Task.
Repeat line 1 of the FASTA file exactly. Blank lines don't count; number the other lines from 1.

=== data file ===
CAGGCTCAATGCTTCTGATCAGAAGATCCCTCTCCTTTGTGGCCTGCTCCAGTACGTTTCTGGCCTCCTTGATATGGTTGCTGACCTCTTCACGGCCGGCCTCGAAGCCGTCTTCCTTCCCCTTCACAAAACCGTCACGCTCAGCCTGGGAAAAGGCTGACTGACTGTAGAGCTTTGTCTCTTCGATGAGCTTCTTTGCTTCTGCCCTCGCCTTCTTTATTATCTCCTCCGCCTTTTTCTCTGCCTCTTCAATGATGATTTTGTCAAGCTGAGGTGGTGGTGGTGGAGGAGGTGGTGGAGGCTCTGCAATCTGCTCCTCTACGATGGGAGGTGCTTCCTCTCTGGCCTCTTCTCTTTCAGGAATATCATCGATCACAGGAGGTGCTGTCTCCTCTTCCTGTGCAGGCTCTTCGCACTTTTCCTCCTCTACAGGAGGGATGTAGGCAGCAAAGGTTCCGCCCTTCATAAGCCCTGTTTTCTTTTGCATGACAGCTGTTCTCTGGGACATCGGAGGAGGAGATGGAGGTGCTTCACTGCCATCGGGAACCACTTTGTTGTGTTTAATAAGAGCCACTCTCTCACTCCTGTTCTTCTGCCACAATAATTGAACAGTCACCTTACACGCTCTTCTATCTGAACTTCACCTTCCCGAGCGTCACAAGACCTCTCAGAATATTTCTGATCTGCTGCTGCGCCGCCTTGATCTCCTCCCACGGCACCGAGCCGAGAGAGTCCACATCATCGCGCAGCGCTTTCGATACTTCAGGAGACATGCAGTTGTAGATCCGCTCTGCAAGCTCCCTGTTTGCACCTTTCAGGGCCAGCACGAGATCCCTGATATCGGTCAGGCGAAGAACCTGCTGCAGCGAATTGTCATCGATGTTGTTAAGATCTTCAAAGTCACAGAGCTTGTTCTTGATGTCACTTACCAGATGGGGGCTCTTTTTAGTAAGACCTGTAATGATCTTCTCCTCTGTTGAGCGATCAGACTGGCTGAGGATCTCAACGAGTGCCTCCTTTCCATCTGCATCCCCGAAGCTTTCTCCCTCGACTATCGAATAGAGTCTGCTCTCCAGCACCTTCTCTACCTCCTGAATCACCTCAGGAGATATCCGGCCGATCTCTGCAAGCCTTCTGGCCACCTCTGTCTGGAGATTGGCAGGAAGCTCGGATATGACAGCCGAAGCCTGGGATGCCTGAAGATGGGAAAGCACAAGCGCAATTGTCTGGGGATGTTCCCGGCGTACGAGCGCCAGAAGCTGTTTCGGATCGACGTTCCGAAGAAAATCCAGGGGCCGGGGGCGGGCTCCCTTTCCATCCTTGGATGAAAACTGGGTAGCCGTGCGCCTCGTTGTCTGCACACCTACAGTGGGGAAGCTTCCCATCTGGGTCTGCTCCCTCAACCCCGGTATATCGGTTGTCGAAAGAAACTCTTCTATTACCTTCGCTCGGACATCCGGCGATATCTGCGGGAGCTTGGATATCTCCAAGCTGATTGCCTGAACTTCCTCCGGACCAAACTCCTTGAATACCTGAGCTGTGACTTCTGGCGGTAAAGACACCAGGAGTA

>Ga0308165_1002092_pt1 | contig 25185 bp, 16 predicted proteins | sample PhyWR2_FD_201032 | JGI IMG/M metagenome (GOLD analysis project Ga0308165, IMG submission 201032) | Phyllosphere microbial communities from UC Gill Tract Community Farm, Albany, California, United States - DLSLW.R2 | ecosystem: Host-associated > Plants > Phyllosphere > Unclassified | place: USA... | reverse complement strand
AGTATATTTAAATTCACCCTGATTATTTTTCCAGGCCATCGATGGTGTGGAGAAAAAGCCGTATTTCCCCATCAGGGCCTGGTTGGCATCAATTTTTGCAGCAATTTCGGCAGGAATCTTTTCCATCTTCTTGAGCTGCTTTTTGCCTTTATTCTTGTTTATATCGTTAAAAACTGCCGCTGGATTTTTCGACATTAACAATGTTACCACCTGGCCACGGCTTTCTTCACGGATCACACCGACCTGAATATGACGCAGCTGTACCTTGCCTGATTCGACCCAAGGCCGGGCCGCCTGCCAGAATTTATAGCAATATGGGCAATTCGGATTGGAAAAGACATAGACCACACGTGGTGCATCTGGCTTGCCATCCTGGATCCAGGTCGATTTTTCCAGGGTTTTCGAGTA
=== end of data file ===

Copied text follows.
CAGGCTCAATGCTTCTGATCAGAAGATCCCTCTCCTTTGTGGCCTGCTCCAGTACGTTTCTGGCCTCCTTGATATGGTTGCTGACCTCTTCACGGCCGGCCTCGAAGCCGTCTTCCTTCCCCTTCACAAAACCGTCACGCTCAGCCTGGGAAAAGGCTGACTGACTGTAGAGCTTTGTCTCTTCGATGAGCTTCTTTGCTTCTGCCCTCGCCTTCTTTATTATCTCCTCCGCCTTTTTCTCTGCCTCTTCAATGATGATTTTGTCAAGCTGAGGTGGTGGTGGTGGAGGAGGTGGTGGAGGCTCTGCAATCTGCTCCTCTACGATGGGAGGTGCTTCCTCTCTGGCCTCTTCTCTTTCAGGAATATCATCGATCACAGGAGGTGCTGTCTCCTCTTCCTGTGCAGGCTCTTCGCACTTTTCCTCCTCTACAGGAGGGATGTAGGCAGCAAAGGTTCCGCCCTTCATAAGCCCTGTTTTCTTTTGCATGACAGCTGTTCTCTGGGACATCGGAGGAGGAGATGGAGGTGCTTCACTGCCATCGGGAACCACTTTGTTGTGTTTAATAAGAGCCACTCTCTCACTCCTGTTCTTCTGCCACAATAATTGAACAGTCACCTTACACGCTCTTCTATCTGAACTTCACCTTCCCGAGCGTCACAAGACCTCTCAGAATATTTCTGATCTGCTGCTGCGCCGCCTTGATCTCCTCCCACGGCACCGAGCCGAGAGAGTCCACATCATCGCGCAGCGCTTTCGATACTTCAGGAGACATGCAGTTGTAGATCCGCTCTGCAAGCTCCCTGTTTGCACCTTTCAGGGCCAGCACGAGATCCCTGATATCGGTCAGGCGAAGAACCTGCTGCAGCGAATTGTCATCGATGTTGTTAAGATCTTCAAAGTCACAGAGCTTGTTCTTGATGTCACTTACCAGATGGGGGCTCTTTTTAGTAAGACCTGTAATGATCTTCTCCTCTGTTGAGCGATCAGACTGGCTGAGGATCTCAACGAGTGCCTCCTTTCCATCTGCATCCCCGAAGCTTTCTCCCTCGACTATCGAATAGAGTCTGCTCTCCAGCACCTTCTCTACCTCCTGAATCACCTCAGGAGATATCCGGCCGATCTCTGCAAGCCTTCTGGCCACCTCTGTCTGGAGATTGGCAGGAAGCTCGGATATGACAGCCGAAGCCTGGGATGCCTGAAGATGGGAAAGCACAAGCGCAATTGTCTGGGGATGTTCCCGGCGTACGAGCGCCAGAAGCTGTTTCGGATCGACGTTCCGAAGAAAATCCAGGGGCCGGGGGCGGGCTCCCTTTCCATCCTTGGATGAAAACTGGGTAGCCGTGCGCCTCGTTGTCTGCACACCTACAGTGGGGAAGCTTCCCATCTGGGTCTGCTCCCTCAACCCCGGTATATCGGTTGTCGAAAGAAACTCTTCTATTACCTTCGCTCGGACATCCGGCGATATCTGCGGGAGCTTGGATATCTCCAAGCTGATTGCCTGAACTTCCTCCGGACCAAACTCCTTGAATACCTGAGCTGTGACTTCTGGCGGTAAAGACACCAGGAGTA